Daughter urged parents to flee to Tokyo
One couple fled from place to place at the urging of their daughter living in Tokyo, who communicated with them by cellphone.
Hiroshi Monma, 67, and his wife, Shoko, 68, had sought shelter at Mizue Kanno's home.
Their house is located in the Gongendo district of Namie, which lies within 10 kilometers of the Fukushima No. 1 nuclear power plant. On the morning of March 12, the community wireless station for disaster prevention announced that residents should evacuate to the Tsushima district. They fled by car to the home of their acquaintance Kanno's home.
They arrived at her home before noon. Shoko helped Kanno prepare dinner, making rice balls. After dinner, the 25 evacuees introduced themselves. There were several people they knew among them.
When they heard Kanno's story about the men wearing white protective clothing, the couple was slow to leave and was left behind.
However, the next morning on March 13, they were urged once again by Kanno to flee and left her home before lunchtime.
They had decided to head north and set out for Minami-Soma. The convenience stores and other shops were closed. They found a restaurant and ate a meal of natto (fermented soybeans). They finally found lodging after being turned away at three hotels.
The night of March 14, they boarded a plane at Fukushima Airport and met up with their oldest daughter Mariko, 36, in Tokyo on March 15.
After the earthquake, Mariko had repeatedly tried to call her parents on their cellphones. Immediately following the earthquake on March 11, she was only able to make contact once. Since then, she could only communicate with them via e-mail.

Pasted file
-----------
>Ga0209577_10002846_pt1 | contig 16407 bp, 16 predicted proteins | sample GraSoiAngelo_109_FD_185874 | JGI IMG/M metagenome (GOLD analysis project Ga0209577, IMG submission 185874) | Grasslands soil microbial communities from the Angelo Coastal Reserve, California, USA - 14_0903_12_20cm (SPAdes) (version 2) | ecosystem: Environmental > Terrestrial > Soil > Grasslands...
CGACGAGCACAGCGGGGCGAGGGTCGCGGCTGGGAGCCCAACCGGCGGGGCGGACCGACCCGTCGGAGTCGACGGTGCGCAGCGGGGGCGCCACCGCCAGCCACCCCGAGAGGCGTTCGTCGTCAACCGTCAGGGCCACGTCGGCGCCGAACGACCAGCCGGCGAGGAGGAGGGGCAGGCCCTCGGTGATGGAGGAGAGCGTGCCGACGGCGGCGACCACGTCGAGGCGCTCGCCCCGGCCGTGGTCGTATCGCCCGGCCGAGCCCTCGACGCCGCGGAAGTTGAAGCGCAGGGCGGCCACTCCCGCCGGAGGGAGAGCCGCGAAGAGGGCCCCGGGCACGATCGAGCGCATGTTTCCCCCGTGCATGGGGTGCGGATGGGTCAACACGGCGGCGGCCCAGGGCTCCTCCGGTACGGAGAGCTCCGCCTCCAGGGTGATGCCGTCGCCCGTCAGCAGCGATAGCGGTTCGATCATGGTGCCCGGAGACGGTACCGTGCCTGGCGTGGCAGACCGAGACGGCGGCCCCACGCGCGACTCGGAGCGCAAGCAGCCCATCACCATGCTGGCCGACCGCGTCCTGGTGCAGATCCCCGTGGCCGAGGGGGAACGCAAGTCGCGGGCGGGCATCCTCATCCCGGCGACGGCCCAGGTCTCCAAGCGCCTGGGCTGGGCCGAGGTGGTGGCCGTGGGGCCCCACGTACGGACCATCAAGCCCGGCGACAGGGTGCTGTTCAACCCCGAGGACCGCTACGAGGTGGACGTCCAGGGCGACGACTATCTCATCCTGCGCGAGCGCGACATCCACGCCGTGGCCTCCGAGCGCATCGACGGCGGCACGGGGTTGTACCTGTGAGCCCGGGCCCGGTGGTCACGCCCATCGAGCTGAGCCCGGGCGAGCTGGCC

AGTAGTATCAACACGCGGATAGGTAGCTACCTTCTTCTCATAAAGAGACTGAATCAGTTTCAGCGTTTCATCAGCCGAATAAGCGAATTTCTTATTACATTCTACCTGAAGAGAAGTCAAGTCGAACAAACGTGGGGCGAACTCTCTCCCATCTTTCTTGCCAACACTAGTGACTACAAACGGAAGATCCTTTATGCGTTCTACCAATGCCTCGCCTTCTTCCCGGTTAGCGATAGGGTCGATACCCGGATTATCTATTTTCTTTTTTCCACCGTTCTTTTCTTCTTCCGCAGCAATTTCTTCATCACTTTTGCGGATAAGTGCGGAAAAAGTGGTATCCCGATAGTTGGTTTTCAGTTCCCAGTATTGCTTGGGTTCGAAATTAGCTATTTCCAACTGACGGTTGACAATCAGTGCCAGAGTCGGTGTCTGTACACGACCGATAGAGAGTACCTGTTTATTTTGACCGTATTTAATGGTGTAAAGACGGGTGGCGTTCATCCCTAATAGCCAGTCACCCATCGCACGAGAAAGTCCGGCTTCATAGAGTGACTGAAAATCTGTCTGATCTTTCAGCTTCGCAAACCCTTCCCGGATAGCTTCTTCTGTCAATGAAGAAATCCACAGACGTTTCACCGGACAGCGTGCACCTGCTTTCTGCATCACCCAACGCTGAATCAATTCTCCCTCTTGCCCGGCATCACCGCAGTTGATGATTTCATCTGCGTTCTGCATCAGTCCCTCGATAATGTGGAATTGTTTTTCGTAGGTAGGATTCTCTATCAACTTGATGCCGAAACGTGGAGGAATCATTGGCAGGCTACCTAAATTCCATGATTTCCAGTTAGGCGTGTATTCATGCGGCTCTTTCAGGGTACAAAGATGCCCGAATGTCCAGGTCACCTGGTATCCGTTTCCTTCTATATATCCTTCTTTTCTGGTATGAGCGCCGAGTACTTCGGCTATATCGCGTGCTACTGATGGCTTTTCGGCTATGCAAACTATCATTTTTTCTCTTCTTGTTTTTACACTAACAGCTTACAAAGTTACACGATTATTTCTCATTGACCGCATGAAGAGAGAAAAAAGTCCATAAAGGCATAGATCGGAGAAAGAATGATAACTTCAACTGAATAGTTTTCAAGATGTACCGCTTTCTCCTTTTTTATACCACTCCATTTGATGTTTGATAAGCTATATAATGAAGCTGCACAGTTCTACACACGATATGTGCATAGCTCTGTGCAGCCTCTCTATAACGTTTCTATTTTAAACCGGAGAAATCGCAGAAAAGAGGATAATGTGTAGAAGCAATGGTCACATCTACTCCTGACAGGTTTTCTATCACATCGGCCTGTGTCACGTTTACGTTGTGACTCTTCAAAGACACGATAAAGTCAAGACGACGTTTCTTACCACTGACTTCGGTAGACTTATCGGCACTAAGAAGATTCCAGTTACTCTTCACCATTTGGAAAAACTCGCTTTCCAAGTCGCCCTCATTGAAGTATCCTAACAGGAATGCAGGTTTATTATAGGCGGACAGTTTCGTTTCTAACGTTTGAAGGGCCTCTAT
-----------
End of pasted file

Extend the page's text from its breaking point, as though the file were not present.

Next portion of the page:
However, at 8:43 a.m. on March 12 her e-mail messages went unanswered.
Mariko frantically searched for any new information about the nuclear accident on TV and the Internet, and continued sending e-mail messages to her parents: "I'm praying to God that you are both safe."
At 9 p.m. on March 12, the day when the hydrogen explosion occurred at the No. 1 reactor, Mariko saw an expert on TV saying everything was all right. She sent the message, "It's been determined that the explosion only occurred at the outer walls and there was no radioactive leak."
It was a terrible mistake.
On March 13 when her parents sought refuge in Minami-Soma, she sent them an e-mail message.
"The radioactivity has reached as far as Onagawa nuclear power plant in Miyagi Prefecture. It's not safe there either. Come to Tokyo."
Then at noon on March 14: "The No. 3 reactor exploded at 11:30 a.m. Come quickly to Tokyo."
Her father answered, "It's not necessary to go that far, is it?" Mariko chided him saying, "Just come quickly!"
Not one of the people in a position of responsibility tried to help her parents. That feeling of distrust still plagues Mariko.